Ng Weng Hoong
Oil has almost disappeared from the list of things we need to worry about for now.
Since late last year, demand destruction and supply reduction have been racing to set the direction and pace for the oil markets.
For now, demand destruction is winning, pushing WTI crude prices down to around $40 per barrel. As jobs disappear, consumers are grateful they can at least enjoy the fruits of low energy costs.
For more than nine months last year, WTI held above US$100, peaking at more than $147 in July before it began a quick slide to current levels.
For the first time in more than two decades, world oil demand growth will be negative for two consecutive years, said the wisemen at the IEA, OPEC and the US EIA. The world’s economy will be in its worst shape since World War Two, and could be headed for the worst of the Depression era of the early 1930s. Some 51 million jobs will be lost this year, adding to the deflationary spiral already at work, said the International Labour Organisation.
But oil lurks menacingly in the background.
Longer term, an oil supply shock and the prospects of a return to $100-oil await. In response to the lack of demand and credit, oil companies are sharply reducing capital expenditure that will throttle back supplies for many years to come. When economies rebound, the supply may just not be there to meet demand. A repeat of last year’s sharp run-up in prices could well follow.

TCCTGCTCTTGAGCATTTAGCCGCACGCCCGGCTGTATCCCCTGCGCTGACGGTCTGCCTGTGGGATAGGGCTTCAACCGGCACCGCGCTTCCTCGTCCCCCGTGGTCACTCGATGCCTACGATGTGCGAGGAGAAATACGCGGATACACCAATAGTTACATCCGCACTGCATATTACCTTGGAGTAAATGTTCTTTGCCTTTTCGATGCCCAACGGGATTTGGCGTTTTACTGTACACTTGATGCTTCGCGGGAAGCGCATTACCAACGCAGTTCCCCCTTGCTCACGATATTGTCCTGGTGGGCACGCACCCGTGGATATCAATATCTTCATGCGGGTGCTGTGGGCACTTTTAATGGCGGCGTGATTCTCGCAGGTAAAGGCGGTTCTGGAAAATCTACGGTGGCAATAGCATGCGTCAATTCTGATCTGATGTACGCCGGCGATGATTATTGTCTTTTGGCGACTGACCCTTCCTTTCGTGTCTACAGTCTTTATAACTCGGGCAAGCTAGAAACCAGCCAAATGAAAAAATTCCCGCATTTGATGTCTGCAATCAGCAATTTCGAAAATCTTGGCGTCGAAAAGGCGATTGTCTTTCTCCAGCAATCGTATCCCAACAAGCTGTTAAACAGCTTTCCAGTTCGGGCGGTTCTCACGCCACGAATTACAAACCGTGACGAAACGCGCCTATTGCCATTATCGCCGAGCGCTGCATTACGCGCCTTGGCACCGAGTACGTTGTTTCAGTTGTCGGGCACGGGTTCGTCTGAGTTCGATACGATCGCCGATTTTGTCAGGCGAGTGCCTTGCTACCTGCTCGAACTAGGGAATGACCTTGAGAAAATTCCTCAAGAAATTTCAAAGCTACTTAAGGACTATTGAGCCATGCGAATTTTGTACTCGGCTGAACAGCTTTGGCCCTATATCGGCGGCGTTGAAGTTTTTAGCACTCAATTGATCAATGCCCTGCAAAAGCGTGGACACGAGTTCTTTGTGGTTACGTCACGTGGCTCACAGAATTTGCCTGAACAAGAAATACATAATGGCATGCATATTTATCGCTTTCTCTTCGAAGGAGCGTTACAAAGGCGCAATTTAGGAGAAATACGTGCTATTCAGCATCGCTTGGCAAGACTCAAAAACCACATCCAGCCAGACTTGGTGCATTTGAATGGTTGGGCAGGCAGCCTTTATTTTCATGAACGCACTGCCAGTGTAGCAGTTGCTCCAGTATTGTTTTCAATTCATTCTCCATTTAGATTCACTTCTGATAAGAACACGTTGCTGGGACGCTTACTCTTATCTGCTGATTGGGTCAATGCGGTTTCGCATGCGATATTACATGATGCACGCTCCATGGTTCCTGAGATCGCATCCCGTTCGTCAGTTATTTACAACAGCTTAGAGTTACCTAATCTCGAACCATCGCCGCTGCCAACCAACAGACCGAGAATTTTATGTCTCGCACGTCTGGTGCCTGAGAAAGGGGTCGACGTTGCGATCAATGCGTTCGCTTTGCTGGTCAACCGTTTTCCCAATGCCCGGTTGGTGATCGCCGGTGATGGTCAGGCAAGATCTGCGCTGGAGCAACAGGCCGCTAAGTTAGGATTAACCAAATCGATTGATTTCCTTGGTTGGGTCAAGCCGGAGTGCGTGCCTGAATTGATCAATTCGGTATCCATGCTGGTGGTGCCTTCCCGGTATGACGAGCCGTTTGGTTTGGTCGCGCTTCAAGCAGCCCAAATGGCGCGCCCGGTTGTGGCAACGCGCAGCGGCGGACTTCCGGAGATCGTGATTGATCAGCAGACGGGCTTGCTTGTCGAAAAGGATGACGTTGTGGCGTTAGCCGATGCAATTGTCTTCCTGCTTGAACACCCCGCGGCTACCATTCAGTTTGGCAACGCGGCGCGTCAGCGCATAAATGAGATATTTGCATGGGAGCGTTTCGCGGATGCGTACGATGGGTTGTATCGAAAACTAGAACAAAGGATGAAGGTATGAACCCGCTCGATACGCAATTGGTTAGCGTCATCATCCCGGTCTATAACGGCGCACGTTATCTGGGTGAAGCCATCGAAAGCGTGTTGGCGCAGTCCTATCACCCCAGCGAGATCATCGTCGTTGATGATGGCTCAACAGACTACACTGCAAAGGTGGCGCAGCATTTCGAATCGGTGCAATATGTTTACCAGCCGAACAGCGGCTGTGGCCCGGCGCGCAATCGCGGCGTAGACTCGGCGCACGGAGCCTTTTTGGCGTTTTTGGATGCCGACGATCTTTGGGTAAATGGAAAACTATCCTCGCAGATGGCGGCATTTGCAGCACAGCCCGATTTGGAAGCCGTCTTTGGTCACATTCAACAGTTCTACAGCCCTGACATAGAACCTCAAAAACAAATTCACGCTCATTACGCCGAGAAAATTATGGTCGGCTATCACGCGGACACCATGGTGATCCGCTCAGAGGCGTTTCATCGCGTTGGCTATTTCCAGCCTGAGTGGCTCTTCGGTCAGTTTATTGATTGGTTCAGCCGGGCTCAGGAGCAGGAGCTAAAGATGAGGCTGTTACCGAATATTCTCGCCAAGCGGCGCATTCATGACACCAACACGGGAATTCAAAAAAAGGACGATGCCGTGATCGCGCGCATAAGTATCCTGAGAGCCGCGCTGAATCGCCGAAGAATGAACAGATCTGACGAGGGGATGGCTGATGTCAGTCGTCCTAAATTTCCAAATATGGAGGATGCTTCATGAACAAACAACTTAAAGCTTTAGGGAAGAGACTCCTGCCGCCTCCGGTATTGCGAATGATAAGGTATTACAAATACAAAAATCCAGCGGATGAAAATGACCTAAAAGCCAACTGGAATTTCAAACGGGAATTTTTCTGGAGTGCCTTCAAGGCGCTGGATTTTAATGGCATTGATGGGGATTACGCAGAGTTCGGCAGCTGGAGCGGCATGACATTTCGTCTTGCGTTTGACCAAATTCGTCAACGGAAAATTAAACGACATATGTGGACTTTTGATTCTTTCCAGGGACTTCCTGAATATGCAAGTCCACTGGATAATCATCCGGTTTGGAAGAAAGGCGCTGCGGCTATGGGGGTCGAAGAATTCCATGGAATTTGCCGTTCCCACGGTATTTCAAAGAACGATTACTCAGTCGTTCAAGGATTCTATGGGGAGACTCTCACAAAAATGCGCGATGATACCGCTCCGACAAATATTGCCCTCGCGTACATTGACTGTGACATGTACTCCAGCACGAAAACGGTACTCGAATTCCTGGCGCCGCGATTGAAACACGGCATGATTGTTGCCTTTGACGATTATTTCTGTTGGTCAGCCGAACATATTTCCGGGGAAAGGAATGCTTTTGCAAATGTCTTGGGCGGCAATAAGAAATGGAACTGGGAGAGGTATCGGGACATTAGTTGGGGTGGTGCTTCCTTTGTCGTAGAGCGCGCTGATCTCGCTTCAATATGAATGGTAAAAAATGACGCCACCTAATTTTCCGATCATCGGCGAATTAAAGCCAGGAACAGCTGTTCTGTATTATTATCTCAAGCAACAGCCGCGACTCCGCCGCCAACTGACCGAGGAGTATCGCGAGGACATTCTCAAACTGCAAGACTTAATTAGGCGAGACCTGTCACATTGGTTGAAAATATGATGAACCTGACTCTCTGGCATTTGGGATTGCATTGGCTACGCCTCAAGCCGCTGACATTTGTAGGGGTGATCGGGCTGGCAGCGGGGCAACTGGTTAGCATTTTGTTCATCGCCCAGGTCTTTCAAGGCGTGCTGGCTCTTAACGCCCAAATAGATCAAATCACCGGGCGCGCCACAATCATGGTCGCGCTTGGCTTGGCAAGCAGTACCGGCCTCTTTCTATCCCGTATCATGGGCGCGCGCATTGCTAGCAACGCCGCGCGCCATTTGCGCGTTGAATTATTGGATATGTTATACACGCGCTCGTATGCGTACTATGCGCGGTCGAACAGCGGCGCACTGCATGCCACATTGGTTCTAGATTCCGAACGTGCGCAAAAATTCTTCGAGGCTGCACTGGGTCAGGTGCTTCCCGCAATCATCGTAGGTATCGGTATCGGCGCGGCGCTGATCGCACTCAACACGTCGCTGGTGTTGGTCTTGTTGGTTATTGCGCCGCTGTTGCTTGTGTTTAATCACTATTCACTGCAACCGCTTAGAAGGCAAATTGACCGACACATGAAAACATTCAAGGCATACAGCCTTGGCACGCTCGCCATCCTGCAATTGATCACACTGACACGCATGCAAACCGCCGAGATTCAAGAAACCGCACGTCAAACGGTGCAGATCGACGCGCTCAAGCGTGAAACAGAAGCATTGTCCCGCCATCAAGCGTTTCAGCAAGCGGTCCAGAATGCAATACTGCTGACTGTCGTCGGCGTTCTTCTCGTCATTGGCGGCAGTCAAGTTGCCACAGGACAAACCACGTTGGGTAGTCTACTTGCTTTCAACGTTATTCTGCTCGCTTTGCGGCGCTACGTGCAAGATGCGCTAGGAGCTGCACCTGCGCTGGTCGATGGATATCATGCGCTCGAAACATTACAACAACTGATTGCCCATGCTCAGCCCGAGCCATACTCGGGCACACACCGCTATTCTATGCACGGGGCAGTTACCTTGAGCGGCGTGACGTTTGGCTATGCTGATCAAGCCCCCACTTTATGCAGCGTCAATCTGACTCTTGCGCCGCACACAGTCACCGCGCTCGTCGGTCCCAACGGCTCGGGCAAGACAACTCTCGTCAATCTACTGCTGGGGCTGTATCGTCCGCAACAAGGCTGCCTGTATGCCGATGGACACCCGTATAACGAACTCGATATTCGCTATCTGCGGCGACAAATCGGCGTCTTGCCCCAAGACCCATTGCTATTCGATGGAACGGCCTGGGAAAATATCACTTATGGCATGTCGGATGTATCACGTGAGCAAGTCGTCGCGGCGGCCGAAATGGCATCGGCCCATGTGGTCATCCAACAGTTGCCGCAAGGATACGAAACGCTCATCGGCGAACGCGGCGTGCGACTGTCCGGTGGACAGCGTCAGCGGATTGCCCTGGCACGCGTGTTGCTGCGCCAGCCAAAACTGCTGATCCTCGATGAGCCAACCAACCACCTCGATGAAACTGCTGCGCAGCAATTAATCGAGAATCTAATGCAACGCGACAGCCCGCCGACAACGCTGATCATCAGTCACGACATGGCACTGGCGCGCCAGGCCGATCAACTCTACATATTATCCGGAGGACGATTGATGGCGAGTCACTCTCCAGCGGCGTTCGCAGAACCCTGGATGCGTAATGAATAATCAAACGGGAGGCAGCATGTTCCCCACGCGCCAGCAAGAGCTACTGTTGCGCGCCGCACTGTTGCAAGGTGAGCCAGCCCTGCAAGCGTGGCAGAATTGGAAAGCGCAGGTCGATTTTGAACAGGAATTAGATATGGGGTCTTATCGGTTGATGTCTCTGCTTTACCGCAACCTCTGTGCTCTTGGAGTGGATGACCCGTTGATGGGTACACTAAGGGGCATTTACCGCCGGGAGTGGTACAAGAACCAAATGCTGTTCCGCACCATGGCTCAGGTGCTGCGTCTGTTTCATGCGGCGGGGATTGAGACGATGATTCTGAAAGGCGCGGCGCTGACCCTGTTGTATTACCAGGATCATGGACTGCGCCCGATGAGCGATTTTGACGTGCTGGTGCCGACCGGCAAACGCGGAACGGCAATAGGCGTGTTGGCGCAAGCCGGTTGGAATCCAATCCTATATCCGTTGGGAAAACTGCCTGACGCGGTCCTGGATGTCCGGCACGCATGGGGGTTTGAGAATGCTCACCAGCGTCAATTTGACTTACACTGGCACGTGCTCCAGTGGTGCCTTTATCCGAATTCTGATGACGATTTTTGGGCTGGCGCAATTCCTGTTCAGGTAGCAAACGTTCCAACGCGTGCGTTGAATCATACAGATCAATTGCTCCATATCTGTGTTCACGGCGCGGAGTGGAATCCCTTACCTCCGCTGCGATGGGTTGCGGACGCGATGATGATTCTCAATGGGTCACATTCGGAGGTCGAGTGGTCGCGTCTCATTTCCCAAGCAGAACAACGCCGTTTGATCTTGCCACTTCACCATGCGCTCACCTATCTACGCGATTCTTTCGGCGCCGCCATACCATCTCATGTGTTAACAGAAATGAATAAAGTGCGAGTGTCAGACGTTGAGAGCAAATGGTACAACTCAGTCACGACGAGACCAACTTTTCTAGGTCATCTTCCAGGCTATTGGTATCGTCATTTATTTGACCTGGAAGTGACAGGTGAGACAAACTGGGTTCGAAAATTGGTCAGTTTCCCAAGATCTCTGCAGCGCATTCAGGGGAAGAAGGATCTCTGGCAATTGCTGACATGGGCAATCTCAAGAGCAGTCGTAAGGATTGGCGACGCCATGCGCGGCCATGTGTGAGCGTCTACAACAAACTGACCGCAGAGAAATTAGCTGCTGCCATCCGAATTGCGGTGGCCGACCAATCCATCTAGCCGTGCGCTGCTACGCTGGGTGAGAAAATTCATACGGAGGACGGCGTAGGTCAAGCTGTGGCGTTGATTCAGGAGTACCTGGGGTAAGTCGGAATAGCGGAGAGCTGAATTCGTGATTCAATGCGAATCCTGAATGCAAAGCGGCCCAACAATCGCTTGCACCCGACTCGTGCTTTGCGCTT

Another huge unknown is the impact on the markets from the record amount of money that governments around the world are pumping into the system. The combined size of stimulus budgets now run into trillions of dollars over a few short years, far greater than anything seen in the past, including during wars.
Everyone thinks deflation is the enemy. So, why has gold been surging over the past year? The bellweather of inflation is returning, and giving out a quiet ominous sound.
Money supply is fast building up like raging water behind a broken dam. Instead of flowing through, it is being held up by financial institutions and banks which are more focused on repairing their balance sheets. Paralysed by fear, the banks do nothing when they should be lending out to businesses and consumers as intended by governments.
When, not if, the torrent of money starts gushing out, the inflationary impact will be massive. Oil at $200 a barrel, when it's available, would be cheap.
Weng Hoong is the editor at www.EnergyAsia.com
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This article was written on 23 February.